169.However, in a footnote to a Communication on Brexit readiness on 9 July 2020, the Commission had added decisions under the Statutory Audit Directive to the list of equivalence/adequacy determinations that the “Commission will not adopt an equivalence decision on in the short or medium term”.
170.Subsequently, in a letter dated 21 September, the Economic Secretary to the Treasury told us that while these assessments should be “straightforward”, the EU had “decided to make, at most, limited equivalence decisions with respect of the UK”. The Minister stated that the “Government is considering next steps”. This remains a significant concern, given that businesses across the financial and non-financial services sectors have been clear that they will need certainty on equivalence in good time to prepare for the end of the transition period.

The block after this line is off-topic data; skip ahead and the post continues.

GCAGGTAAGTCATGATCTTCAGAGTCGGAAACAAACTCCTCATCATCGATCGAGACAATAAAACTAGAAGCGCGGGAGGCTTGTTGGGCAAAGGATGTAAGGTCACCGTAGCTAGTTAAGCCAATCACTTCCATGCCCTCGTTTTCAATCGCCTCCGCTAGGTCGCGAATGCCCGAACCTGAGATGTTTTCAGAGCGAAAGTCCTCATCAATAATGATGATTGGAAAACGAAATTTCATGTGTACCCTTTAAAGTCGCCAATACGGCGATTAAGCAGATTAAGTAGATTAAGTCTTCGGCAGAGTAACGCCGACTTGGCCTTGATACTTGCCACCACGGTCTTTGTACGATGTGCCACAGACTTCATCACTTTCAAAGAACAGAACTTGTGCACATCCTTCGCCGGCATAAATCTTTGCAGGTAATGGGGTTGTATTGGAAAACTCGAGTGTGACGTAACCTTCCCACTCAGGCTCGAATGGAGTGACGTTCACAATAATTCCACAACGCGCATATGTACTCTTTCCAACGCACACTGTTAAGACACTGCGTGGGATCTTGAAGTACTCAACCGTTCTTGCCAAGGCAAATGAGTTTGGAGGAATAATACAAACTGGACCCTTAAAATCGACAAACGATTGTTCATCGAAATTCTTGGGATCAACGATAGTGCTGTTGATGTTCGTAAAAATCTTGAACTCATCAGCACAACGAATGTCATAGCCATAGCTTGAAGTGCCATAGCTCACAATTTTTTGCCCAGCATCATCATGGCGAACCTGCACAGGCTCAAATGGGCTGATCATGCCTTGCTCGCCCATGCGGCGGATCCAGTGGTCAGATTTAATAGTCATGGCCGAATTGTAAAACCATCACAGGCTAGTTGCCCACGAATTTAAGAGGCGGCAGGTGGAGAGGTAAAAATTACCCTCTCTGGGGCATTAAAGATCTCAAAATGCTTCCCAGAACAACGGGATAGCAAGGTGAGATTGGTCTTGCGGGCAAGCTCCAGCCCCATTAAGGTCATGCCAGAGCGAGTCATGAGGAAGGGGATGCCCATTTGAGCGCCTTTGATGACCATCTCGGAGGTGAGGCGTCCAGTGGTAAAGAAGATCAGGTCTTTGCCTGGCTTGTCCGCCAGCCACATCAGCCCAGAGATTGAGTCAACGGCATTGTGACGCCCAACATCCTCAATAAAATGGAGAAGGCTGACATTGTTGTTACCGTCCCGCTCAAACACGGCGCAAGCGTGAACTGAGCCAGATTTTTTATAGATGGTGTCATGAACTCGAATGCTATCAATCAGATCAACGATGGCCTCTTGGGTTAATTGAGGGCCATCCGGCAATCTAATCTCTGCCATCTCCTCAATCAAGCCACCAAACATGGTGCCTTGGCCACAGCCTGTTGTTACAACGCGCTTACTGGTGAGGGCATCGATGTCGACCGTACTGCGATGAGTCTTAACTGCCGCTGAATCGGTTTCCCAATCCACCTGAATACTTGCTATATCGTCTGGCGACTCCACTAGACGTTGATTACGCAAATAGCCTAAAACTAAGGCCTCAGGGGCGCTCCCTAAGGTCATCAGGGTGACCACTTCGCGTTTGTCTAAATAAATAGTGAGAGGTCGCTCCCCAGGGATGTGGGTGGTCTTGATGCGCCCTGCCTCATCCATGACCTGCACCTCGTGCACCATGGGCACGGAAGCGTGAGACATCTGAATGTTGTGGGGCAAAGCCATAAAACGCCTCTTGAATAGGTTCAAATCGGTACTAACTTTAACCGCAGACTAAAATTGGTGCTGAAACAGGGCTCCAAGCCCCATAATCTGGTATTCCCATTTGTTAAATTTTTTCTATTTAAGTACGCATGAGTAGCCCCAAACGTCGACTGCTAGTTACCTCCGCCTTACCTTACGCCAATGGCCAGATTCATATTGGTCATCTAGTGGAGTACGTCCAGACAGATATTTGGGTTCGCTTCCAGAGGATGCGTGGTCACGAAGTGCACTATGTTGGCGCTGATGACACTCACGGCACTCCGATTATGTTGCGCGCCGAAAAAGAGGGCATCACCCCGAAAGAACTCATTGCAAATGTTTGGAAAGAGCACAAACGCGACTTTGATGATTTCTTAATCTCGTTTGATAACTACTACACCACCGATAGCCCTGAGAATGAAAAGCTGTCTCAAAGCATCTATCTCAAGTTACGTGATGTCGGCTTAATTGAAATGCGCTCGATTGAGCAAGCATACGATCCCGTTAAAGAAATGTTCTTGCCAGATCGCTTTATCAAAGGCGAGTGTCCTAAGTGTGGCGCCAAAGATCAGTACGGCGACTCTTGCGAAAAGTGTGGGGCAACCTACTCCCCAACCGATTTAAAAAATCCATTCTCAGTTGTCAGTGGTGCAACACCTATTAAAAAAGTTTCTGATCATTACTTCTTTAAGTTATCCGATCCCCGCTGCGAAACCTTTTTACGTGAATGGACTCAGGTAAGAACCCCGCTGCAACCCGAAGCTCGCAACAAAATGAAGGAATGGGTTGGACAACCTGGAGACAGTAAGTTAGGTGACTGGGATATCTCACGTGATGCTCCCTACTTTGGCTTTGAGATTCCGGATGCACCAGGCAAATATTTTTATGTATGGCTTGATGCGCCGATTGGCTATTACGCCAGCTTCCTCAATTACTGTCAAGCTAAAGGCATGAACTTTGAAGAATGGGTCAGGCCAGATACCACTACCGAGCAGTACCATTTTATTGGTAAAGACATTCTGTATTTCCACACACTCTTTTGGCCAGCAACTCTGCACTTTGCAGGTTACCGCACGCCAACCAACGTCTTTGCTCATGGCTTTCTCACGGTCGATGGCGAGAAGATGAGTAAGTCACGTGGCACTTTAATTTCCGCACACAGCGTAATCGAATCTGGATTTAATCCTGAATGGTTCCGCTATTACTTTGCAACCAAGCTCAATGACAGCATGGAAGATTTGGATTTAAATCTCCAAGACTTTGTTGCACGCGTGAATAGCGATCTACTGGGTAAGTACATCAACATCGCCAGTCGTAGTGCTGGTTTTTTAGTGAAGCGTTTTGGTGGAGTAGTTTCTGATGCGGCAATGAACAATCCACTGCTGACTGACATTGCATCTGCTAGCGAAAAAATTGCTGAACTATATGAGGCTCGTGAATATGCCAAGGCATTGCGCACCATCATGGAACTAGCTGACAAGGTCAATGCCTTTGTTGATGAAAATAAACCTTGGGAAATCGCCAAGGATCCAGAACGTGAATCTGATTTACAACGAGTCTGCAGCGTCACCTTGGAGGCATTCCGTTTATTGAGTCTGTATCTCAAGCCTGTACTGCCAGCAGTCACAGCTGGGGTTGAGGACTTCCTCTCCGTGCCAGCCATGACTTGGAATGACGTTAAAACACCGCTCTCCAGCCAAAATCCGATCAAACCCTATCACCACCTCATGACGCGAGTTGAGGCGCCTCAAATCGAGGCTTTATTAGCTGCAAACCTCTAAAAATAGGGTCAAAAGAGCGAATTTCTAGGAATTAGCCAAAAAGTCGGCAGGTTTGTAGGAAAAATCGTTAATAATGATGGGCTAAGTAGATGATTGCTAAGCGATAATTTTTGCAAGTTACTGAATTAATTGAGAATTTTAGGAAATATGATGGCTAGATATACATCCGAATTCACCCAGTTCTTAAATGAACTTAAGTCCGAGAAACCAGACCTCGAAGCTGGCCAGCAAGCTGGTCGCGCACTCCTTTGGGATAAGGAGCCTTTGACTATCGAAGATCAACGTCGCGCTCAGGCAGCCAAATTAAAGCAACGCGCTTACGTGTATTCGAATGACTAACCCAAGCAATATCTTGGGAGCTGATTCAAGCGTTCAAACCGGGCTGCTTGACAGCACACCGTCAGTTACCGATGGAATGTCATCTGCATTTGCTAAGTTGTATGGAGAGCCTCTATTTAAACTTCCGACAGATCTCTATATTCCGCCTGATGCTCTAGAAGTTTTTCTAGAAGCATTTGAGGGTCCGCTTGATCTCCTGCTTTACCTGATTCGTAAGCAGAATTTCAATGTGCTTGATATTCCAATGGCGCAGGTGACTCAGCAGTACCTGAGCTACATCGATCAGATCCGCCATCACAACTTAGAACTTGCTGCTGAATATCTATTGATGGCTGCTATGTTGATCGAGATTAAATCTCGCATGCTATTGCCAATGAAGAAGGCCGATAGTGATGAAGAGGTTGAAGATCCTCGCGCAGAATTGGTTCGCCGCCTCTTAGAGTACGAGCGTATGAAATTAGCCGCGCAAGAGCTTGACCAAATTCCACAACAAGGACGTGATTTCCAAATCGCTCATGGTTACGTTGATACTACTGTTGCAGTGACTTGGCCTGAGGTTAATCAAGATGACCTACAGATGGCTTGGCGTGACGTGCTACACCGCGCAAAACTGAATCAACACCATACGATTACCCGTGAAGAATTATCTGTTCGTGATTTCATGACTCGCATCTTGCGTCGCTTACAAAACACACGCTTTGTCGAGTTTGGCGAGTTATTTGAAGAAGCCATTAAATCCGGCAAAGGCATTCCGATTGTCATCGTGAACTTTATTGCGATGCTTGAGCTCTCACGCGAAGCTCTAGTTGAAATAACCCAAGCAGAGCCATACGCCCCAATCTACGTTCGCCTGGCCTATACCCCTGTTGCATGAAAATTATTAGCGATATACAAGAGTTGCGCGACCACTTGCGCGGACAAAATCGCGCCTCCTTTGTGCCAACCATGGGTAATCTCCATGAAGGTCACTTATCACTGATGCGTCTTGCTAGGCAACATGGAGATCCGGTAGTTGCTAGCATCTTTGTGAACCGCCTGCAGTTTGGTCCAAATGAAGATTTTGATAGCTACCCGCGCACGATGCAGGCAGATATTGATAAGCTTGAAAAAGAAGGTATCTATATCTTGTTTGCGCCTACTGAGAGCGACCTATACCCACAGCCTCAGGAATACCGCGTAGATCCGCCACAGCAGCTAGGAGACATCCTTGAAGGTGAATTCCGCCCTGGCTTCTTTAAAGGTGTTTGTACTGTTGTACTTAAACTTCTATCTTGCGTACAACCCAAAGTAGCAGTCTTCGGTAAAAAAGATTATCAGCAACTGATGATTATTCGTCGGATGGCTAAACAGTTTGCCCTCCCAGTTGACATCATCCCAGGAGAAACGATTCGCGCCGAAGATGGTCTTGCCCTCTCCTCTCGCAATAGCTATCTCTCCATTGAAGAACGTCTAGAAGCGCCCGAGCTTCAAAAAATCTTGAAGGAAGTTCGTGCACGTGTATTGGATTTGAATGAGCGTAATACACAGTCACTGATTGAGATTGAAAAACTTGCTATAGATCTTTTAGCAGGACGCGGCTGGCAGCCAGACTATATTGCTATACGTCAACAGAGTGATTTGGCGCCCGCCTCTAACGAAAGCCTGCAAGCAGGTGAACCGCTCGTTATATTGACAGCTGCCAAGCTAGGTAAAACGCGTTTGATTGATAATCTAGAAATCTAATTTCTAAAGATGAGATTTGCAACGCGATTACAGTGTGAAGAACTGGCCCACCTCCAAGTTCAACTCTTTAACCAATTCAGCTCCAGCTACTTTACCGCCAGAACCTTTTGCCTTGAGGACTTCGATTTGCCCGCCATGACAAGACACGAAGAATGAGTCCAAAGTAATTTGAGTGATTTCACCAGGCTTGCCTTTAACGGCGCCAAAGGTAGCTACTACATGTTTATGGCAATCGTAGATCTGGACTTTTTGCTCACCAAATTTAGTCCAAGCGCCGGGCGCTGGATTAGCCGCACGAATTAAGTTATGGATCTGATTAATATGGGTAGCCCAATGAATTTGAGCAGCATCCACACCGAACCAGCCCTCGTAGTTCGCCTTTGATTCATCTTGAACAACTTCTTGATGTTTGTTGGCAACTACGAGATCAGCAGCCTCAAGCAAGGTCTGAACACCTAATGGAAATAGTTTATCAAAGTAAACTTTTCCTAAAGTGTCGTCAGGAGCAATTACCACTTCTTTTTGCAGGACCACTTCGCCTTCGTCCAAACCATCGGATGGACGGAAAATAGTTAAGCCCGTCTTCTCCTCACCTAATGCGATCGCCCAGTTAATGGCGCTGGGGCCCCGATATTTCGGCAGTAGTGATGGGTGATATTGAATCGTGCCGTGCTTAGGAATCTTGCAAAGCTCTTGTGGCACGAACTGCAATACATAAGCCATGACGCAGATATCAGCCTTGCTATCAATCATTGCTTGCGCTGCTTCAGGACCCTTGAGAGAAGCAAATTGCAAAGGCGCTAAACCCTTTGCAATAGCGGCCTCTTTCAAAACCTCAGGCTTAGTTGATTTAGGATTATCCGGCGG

171.The PBSC raised the concern that “continued regulatory cooperation is needed to avoid any unintended removal of mutual market access in cases of regulatory divergence”. The PBSC was concerned that equivalence decisions could be “revoked with little warning”, as under EU rules some can be withdrawn with as little as 40 days’ notice. We have previously raised similar concerns, including in our March letter to the Chancellor:
“There should be regular and structured regulatory dialogue to provide a forum for discussion and resolving any possible disagreements. There should be a phased approach to any withdrawal of equivalence decisions, with clear timelines and consultation with the industry.”